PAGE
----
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The Dutch regulator warned investors about companies with exposure to raw materialsDNB also found that pension funds had invested €56bn in companies dependent on “critical” commodities that were vital to the European economy.“Due to scarcity or geopolitical factors, the supply of these raw materials may be jeopardised,” DNB said. “This can affect financial institutions that invest in companies that depend on these raw materials.”Such commodity-related investments represented more than 9% of pension funds’ securities holdings, it said.Based on a sample survey of 25 financial companies, including 10 pension funds, DNB concluded that most of them could improve integration of their sustainability goals into their operational management.Although all surveyed organisations had a sustainability policy, only four regularly analysed their portfolios for social and ecological risk, the regulator found.DNB advised financial groups to carry out analysis to prevent reputational risk as a possible result of unfulfilled expectations or broken promises.However, it highlighted that it did not advise against taking risks.“For example, by managing water scarcity risk rather than divesting holdings, it is possible to both limit the risk and achieve an impact,” the regulator said. Dutch regulator De Nederlandsche Bank (DNB) has urged pension funds to map out social and ecological risks to their investments and minimise underlying problems if necessary.In a report published this week, DNB explored the potential financial risks posed by a number of environmental, social and corporate governance (ESG) issues, including water and commodities scarcity, loss of biodiversity, and disputes about human rights.According to the regulator, Dutch pension funds, insurers and banks had combined investments of €97bn in companies operating in areas with an “extreme high water scarcity”.“When this scarcity turns into a shortage, corporate facilities can only function limitedly at best,” it said, adding that local authorities could also tighten regulation for water usage. DNB reported that the €97bn of assets comprised €83bn of equity holdings, 94% of which was owned by pension funds.The watchdog cited a World Bank survey suggesting that, without adequate measures against water scarcity, economic output in some areas could drop by more than 6% by 2050.It also highlighted that the Australian economy shrank by 1% last year after a prolonged period of drought, while the Indian government shut down a Coca-Cola plant in 2014 for using too much groundwater.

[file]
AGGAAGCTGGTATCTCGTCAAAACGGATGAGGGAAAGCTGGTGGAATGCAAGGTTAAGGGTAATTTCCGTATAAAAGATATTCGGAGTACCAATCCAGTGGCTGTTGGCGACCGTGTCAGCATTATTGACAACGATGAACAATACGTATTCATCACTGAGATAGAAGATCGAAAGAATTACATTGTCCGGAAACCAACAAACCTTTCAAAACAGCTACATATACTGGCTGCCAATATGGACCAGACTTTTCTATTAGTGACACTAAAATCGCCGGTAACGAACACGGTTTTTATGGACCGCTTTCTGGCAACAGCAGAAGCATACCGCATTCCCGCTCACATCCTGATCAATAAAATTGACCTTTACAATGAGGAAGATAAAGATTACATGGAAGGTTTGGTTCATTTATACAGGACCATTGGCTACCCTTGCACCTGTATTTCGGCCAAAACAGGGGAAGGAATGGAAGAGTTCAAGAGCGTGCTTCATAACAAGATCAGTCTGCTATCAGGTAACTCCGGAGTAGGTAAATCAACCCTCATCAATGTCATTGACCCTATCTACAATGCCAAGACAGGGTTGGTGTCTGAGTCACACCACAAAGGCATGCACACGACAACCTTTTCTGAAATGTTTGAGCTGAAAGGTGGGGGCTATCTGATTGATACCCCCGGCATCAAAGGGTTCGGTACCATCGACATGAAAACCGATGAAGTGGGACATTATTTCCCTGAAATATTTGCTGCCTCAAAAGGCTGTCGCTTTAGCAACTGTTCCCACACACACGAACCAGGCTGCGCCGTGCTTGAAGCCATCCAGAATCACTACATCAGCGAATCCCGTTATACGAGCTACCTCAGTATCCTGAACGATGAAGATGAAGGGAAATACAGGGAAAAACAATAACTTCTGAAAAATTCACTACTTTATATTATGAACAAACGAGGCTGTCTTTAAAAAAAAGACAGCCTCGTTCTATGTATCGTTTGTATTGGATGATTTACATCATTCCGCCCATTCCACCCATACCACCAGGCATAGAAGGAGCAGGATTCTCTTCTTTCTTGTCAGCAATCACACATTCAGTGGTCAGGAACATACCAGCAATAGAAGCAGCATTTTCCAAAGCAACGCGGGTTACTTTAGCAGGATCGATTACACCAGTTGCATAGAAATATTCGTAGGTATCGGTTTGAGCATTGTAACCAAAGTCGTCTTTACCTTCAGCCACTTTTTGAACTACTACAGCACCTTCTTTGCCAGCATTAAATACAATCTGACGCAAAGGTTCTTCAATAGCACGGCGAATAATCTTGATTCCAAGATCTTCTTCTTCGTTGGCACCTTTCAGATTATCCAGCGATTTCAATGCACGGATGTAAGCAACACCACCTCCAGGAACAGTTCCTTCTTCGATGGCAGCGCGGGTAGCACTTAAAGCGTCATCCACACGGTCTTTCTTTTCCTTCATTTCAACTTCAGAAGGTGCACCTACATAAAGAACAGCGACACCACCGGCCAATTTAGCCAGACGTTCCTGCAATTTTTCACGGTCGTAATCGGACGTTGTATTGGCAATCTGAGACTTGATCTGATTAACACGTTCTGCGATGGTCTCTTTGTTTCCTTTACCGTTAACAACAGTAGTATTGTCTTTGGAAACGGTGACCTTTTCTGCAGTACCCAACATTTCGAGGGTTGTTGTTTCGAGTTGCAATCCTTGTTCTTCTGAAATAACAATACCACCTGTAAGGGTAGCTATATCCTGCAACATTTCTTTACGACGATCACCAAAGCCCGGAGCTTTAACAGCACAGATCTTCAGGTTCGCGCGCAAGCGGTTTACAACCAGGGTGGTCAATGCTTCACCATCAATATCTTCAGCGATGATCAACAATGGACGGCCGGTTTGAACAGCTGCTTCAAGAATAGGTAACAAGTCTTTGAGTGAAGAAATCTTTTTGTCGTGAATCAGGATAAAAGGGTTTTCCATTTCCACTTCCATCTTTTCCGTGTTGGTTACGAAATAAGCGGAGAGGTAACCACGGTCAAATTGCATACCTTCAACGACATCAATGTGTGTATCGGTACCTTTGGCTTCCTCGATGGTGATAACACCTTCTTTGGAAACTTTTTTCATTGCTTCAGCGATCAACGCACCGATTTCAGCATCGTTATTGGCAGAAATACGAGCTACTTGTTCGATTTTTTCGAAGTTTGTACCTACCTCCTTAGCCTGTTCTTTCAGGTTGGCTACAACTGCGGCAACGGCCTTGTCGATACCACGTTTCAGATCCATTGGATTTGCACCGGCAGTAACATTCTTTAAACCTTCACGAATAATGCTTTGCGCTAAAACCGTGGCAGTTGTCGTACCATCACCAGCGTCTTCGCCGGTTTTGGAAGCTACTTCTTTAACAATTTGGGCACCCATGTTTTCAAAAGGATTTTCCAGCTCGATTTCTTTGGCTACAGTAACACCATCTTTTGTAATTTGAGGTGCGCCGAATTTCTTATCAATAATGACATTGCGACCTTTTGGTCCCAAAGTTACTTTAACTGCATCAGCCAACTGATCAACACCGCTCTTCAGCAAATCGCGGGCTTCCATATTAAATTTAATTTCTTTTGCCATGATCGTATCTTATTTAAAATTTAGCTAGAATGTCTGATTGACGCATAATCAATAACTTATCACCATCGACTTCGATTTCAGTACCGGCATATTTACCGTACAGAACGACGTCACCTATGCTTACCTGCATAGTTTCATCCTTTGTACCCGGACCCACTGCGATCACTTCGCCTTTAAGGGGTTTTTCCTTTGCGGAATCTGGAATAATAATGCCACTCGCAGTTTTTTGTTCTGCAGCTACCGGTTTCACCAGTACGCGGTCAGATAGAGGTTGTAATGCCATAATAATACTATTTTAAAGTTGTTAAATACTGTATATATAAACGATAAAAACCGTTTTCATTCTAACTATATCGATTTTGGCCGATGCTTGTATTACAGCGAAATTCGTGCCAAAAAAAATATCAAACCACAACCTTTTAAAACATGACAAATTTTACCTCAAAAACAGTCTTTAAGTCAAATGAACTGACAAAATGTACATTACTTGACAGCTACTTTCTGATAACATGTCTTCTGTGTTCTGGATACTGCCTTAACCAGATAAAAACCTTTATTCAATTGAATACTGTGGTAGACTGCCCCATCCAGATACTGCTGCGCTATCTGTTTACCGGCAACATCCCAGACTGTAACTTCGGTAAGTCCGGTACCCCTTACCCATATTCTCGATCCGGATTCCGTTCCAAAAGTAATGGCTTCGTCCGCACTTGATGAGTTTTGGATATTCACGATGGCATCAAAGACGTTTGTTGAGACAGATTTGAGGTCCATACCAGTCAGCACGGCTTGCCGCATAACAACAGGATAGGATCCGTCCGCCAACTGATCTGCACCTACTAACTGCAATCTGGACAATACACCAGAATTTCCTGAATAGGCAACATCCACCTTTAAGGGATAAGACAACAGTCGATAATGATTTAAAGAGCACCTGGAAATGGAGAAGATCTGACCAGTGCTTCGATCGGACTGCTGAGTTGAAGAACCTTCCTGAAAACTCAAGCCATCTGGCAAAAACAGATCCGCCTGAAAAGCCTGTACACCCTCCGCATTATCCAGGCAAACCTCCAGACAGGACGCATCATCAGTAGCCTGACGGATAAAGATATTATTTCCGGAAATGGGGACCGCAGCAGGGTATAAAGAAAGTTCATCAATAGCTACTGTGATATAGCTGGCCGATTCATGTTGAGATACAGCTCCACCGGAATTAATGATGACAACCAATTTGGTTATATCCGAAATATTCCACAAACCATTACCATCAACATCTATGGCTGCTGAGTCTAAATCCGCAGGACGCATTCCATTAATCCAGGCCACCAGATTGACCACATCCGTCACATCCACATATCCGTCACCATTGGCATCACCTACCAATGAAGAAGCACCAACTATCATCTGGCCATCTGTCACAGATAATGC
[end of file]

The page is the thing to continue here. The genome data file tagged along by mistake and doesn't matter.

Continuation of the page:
Video Player is loading.Play VideoPlayNext playlist itemMuteCurrent Time 0:00/Duration 0:41Loaded: 0%Stream Type LIVESeek to live, currently playing liveLIVERemaining Time -0:41 Playback Rate1xChaptersChaptersDescriptionsdescriptions off, selectedCaptionscaptions settings, opens captions settings dialogcaptions off, selectedQuality Levels720p720pHD540p540p360p360p270p270pAutoA, selectedAudio Tracken (Main), selectedFullscreenThis is a modal window.Beginning of dialog window. Escape will cancel and close the window.TextColorWhiteBlackRedGreenBlueYellowMagentaCyanTransparencyOpaqueSemi-TransparentBackgroundColorBlackWhiteRedGreenBlueYellowMagentaCyanTransparencyOpaqueSemi-TransparentTransparentWindowColorBlackWhiteRedGreenBlueYellowMagentaCyanTransparencyTransparentSemi-TransparentOpaqueFont Size50%75%100%125%150%175%200%300%400%Text Edge StyleNoneRaisedDepressedUniformDropshadowFont FamilyProportional Sans-SerifMonospace Sans-SerifProportional SerifMonospace SerifCasualScriptSmall CapsReset restore all settings to the default valuesDoneClose Modal DialogEnd of dialog window.This is a modal window. This modal can be closed by pressing the Escape key or activating the close button.Close Modal DialogThis is a modal window. This modal can be closed by pressing the Escape key or activating the close button.PlayMuteCurrent Time 0:00/Duration 0:00Loaded: 0%Stream Type LIVESeek to live, currently playing liveLIVERemaining Time -0:00 Playback Rate1xFullscreenMr Zimi house sells00:41A Byron Bay cottage styled by a glamourous pair of fashionistas behind label Mister Zimi has sold for $3.25m, with all the fancy furniture to boot.The glamorous couple, Zoe and Jimi Paul, had listed the boho-style house at 22 Kingsley Street with a price guide of between $3.2 million and $3.3 million, with interested buyers told to “just pack your toothbrush”. The couple behind the fashion label, Mister Zimi, has sold this house at 22 Kingsley St, Byron Bay.Records show the designer pair bought the plush pad in 2016 for $1.97 million, and have since renovated it and styled it meticulously.The five-bedroom, two-bathroom home sits on a 505 sqm block has a separate studio out the back with its own ensuite, office, deck and private courtyard. The back of the house at 22 Kingsley St, Byron Bay.Inside is a contemporary kitchen with subway tiles and stainless steel appliances, oak timber floors and white interiors with wicker and wood accents.It is a short stroll from Byron’s famous beaches, popular cafes and boutiques — including Mister Zimi itself which is just 500 metres down the road. Inside the house at 22 Kingsley St, Byron Bay.The property was advertised for rent in 2018 for $2240 a week.More from newsParks and wildlife the new lust-haves post coronavirus10 hours agoNoosa’s best beachfront penthouse is about to hit the market10 hours agoOn the official Mister Zimi Instagram page, the couple told their 230,000 followers when they listed the property, along with a caption that read: “And no we haven’t left Byron, just moved up the road.” Mister Zimi campaign images.The property was marketed by Christian Sergiacomi of Pacifico Property, who is the husband of ‘The Block’ star and television personality, Shelley Craft. Christian Sergiacomi of Pacifico Property sold 22 Kingsley Street, Byron Bay.